On Tue, 2018-11-27 at 19:30 +0000, Peter Robinson wrote:
On Tue, Nov 27, 2018 at 6:26 PM Paul Frields
> On Tue, Nov 27, 2018 at 9:50 AM Dennis Gilmore <dennis(a)ausil.us> wrote:
> > > The customers RH serves have specific expectations, and in part that
> > > dictates how delivery tooling is done. Binding the community to that
> > > may be counterproductive. This is especially true now that RHEL 8 Beta
> > > is out -- it's the perfect time for us to be rethinking at that
> > Compose tooling is largely shared, delivery tooling is not, though
> > there is room for improvement and convergence on both sides. We should
> > also consider CentOS and how we can share tooling, process and
> > resources, they still use something else entirely. Everything used in
> > Fedora is developed in the open and can be contributed to by anyone.
> > We have been talking about making the whole process flexible and
> > dynamic for years. I know internally they would like to have many of
> > the same things Fedora wants.
> Yeah, it sounds like we're aiming in the same direction here. This is
> part of what I mean by "decomposing the compose." We have one rather
> monolithic process right now, all or nothing. And it does so much that
> it's impossible to get any fast results from it. That doesn't mean it
> doesn't work well for what it does. But it's not very flexible, as you
> pointed out.
Actually amusingly if you look back through the history post F-21 and
the massive delays that happened due to various non monolithic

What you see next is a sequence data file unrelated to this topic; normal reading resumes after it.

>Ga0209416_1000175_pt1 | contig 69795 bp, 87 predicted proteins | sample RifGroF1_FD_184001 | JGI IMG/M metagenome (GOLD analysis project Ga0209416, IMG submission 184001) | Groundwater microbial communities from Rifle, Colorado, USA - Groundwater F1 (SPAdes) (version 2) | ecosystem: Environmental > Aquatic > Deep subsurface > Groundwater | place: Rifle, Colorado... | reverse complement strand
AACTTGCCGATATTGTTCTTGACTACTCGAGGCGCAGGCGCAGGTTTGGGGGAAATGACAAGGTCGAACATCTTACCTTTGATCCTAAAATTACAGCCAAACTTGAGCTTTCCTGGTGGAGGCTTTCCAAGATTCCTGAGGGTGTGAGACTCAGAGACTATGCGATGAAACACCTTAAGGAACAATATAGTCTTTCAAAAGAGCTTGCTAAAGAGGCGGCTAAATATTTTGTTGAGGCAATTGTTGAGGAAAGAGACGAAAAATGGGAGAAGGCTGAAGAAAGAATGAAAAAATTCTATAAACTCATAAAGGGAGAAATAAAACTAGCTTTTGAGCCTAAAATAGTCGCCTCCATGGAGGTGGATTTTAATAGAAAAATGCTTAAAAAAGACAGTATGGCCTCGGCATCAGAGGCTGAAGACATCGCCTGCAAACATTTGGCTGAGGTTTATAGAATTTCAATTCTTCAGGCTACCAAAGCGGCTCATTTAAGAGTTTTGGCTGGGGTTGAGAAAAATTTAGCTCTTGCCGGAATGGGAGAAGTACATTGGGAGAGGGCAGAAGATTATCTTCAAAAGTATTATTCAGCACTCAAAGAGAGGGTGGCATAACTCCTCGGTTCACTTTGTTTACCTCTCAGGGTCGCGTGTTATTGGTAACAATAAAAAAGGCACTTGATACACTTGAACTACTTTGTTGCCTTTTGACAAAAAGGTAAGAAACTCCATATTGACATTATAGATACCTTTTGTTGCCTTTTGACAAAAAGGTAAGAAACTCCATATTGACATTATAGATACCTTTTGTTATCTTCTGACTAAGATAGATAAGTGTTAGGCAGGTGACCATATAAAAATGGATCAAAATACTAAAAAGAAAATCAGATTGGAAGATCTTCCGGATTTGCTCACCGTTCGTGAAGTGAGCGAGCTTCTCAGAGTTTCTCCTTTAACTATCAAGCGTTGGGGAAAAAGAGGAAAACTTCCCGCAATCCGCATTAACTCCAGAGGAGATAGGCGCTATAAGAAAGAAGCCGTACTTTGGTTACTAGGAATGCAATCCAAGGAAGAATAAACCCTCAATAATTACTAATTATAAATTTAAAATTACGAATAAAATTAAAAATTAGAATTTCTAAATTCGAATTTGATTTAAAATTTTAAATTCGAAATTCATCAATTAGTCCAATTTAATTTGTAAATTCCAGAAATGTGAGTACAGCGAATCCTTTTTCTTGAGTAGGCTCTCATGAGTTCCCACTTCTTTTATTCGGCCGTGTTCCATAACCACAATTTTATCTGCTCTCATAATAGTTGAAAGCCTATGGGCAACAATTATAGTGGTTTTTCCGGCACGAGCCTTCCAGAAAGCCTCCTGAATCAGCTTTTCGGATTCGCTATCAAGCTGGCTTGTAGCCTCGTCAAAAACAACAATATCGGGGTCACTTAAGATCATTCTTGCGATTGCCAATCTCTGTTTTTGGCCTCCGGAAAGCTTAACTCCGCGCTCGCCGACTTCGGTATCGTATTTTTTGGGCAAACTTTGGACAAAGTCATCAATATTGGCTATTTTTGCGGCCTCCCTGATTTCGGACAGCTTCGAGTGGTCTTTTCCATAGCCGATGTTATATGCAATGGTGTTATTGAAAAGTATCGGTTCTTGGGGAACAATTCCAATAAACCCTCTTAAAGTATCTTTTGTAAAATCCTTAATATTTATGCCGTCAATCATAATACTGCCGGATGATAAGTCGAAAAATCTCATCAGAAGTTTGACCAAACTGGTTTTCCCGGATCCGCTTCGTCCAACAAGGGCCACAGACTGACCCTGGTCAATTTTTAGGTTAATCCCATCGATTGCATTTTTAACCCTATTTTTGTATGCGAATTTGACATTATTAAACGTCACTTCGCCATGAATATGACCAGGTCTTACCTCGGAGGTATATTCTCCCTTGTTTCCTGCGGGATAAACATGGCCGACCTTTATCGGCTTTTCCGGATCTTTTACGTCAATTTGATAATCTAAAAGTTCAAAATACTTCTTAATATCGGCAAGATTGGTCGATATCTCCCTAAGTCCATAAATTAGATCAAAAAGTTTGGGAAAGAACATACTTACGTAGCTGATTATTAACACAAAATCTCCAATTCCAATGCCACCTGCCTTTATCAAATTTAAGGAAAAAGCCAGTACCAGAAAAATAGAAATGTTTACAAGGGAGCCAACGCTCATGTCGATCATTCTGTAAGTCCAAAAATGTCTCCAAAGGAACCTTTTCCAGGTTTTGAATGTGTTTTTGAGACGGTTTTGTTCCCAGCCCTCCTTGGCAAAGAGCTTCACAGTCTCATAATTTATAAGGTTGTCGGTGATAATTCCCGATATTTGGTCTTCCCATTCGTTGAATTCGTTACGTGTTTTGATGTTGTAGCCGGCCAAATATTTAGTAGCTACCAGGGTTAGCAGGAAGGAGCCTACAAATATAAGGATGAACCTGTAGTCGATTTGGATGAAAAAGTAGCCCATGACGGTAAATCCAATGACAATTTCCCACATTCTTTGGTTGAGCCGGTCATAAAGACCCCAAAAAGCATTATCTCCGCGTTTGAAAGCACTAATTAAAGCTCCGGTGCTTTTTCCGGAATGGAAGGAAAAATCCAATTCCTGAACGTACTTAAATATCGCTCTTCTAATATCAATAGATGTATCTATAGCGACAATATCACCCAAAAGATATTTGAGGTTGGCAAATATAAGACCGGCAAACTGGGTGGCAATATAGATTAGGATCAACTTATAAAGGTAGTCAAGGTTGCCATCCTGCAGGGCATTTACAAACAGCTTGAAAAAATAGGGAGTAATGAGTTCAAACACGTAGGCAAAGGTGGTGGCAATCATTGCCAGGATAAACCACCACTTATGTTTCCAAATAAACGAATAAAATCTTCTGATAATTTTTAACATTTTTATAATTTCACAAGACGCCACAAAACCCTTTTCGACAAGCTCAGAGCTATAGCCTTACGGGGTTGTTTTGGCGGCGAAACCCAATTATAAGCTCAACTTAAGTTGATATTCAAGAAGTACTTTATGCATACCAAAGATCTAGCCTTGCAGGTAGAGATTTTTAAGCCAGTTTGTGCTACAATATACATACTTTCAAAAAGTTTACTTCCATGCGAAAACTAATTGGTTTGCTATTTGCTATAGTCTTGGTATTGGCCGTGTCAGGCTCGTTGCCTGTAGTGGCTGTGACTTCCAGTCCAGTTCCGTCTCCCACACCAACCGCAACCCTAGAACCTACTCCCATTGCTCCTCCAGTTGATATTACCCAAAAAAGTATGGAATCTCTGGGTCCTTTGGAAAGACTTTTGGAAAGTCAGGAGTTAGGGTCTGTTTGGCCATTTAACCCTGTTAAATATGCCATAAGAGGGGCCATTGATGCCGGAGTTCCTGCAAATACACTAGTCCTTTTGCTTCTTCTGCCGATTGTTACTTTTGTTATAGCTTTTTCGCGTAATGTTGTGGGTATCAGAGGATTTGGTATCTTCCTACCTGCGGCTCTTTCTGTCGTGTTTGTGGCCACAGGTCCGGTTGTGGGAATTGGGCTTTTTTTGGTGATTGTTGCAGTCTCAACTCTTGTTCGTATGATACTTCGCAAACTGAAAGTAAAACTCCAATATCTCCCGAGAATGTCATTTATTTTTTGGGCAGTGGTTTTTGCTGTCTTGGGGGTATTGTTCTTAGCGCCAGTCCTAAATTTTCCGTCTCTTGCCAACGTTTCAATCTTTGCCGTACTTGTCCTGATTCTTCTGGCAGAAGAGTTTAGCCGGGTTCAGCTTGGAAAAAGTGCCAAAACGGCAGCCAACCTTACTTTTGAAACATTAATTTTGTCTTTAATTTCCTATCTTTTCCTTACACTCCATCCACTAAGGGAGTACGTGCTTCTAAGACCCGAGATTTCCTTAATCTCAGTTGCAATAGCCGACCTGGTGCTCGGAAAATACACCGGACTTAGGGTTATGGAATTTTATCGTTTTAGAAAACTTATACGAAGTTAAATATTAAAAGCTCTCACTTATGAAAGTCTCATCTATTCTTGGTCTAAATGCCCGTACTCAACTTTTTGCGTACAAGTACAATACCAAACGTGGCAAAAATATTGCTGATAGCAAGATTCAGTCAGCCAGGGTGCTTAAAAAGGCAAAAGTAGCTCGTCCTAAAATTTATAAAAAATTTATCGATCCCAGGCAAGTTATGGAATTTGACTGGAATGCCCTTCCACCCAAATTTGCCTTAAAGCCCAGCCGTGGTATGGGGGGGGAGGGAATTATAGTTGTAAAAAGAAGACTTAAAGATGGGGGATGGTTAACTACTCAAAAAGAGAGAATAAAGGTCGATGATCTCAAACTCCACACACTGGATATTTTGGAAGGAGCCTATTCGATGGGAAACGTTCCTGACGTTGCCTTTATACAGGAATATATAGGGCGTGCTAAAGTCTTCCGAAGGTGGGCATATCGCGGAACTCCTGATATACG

processes one of the outcomes of the "get a release done with
Fedora.next" was to be able to do full composes every day because
prior to that we only did newRepo, a network install and live/cloud
images and often we'd get to Alpha TC1 right after branching to
discover a whole bunch of stuff was completely broken. We finally got
this with the move to "pungi 4" in Fedora 24, and in the intervening
releases we had huge amounts of complaints because rel-eng couldn't
provide all release artifacts to be pushed through CI/CD so
regressions could be fixed instantaneously. Yes, I'm aware things
change, and I often push them, but it's worth knowing the history how
we got to where we are!
Sure, I know about this (I did quite a bit of work around it). But I
don't see any kind of inconsistency or anything here. Yes, we needed to
ability to compose the whole distro in a saner and more organized way,
which is what Pungi 4 did, which was a significant improvement. But it
would *also* be extremely useful to be able to do smaller, faster
subsets of the compose.
It's not like that's what we were doing before, after all. As you say,
we still only did it *nightly*. And since it still involved a newRepo,
it still took forever.
> With a more flexible compose we could choose to do smaller tasks
> well as capitalize on other time savings) for something like a
> speculative testing build. That kind of build could be used to perform
> integration testing as well as other tasks (automated, not manual!).
Yes, and in some regards there's already parts of the project doing
this, the TWA release runs like this, as does the IoT release and I
mentioned above ways to break some of the bits up more.
I know about this too, and mentioned it in my initial mail in this
subthread. But it's all been done in a manual, ad-hoc way: we just
write entirely new Pungi config files for each new compose profile we
come up with. There's no notion of modularity, of being able to
actually define the individual elements and easily combine and
recombine them. There's no notion of inputs mapped to outputs, either,
really. I don't think this approach really scales much further than
we're currently doing it; I don't think it'd be practical to (for
instance) manually split the big 'Fedora' compose into 'Fedora-Live',
'Fedora-ISO', 'Fedora-ARM-Disk', etc. etc. etc. Trying to do that *just
along the same lines as we have created the existing 'new' composes*
would probably give us an unmaintainable mess.
Fedora QA Community Monkey
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